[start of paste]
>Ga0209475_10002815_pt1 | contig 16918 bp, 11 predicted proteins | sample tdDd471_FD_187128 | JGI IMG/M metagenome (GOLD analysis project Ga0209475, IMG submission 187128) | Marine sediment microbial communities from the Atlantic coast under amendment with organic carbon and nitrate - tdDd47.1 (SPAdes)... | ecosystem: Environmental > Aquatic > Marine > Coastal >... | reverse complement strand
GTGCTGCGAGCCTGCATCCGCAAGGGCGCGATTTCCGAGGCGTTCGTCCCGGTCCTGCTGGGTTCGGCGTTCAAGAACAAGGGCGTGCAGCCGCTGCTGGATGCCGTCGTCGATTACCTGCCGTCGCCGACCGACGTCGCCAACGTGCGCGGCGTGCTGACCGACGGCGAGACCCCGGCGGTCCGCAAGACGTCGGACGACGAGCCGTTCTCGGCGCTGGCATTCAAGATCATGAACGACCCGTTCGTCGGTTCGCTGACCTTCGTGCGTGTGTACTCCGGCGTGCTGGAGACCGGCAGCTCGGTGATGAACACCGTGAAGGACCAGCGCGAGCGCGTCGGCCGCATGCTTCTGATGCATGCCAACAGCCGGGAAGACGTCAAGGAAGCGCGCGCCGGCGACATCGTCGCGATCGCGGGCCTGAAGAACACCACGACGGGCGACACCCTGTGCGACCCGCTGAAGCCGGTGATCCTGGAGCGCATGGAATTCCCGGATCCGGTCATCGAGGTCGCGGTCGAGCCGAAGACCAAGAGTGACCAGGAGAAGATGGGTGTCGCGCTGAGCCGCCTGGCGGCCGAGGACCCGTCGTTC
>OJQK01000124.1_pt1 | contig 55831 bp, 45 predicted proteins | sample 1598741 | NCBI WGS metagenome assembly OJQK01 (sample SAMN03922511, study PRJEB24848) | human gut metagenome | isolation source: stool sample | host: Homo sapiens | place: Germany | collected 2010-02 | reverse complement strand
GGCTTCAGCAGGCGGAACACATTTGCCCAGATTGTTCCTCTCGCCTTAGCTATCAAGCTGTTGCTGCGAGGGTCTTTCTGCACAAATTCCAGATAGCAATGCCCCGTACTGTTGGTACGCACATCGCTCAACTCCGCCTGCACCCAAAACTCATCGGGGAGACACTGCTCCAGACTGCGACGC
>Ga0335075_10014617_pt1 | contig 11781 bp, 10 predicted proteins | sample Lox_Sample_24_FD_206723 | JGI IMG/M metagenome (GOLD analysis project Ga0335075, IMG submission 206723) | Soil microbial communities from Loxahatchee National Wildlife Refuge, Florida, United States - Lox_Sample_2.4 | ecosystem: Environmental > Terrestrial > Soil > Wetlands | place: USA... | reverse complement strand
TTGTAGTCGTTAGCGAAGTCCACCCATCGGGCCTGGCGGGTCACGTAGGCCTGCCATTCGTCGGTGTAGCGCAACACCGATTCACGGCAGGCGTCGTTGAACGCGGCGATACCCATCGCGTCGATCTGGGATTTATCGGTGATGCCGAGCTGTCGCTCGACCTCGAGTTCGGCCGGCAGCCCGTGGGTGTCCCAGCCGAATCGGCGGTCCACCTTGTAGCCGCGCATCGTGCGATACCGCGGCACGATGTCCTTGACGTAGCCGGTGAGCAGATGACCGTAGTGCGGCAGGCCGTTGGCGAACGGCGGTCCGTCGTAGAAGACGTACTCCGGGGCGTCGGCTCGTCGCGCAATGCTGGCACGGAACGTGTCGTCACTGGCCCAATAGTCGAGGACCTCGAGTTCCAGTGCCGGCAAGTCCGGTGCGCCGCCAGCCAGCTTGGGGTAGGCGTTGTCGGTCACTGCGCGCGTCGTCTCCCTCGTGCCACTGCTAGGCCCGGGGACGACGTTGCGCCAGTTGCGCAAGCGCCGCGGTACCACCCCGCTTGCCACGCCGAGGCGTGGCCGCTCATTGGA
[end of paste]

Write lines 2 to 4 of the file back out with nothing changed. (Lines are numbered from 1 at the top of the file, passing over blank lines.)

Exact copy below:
GTGCTGCGAGCCTGCATCCGCAAGGGCGCGATTTCCGAGGCGTTCGTCCCGGTCCTGCTGGGTTCGGCGTTCAAGAACAAGGGCGTGCAGCCGCTGCTGGATGCCGTCGTCGATTACCTGCCGTCGCCGACCGACGTCGCCAACGTGCGCGGCGTGCTGACCGACGGCGAGACCCCGGCGGTCCGCAAGACGTCGGACGACGAGCCGTTCTCGGCGCTGGCATTCAAGATCATGAACGACCCGTTCGTCGGTTCGCTGACCTTCGTGCGTGTGTACTCCGGCGTGCTGGAGACCGGCAGCTCGGTGATGAACACCGTGAAGGACCAGCGCGAGCGCGTCGGCCGCATGCTTCTGATGCATGCCAACAGCCGGGAAGACGTCAAGGAAGCGCGCGCCGGCGACATCGTCGCGATCGCGGGCCTGAAGAACACCACGACGGGCGACACCCTGTGCGACCCGCTGAAGCCGGTGATCCTGGAGCGCATGGAATTCCCGGATCCGGTCATCGAGGTCGCGGTCGAGCCGAAGACCAAGAGTGACCAGGAGAAGATGGGTGTCGCGCTGAGCCGCCTGGCGGCCGAGGACCCGTCGTTC
>OJQK01000124.1_pt1 | contig 55831 bp, 45 predicted proteins | sample 1598741 | NCBI WGS metagenome assembly OJQK01 (sample SAMN03922511, study PRJEB24848) | human gut metagenome | isolation source: stool sample | host: Homo sapiens | place: Germany | collected 2010-02 | reverse complement strand
GGCTTCAGCAGGCGGAACACATTTGCCCAGATTGTTCCTCTCGCCTTAGCTATCAAGCTGTTGCTGCGAGGGTCTTTCTGCACAAATTCCAGATAGCAATGCCCCGTACTGTTGGTACGCACATCGCTCAACTCCGCCTGCACCCAAAACTCATCGGGGAGACACTGCTCCAGACTGCGACGC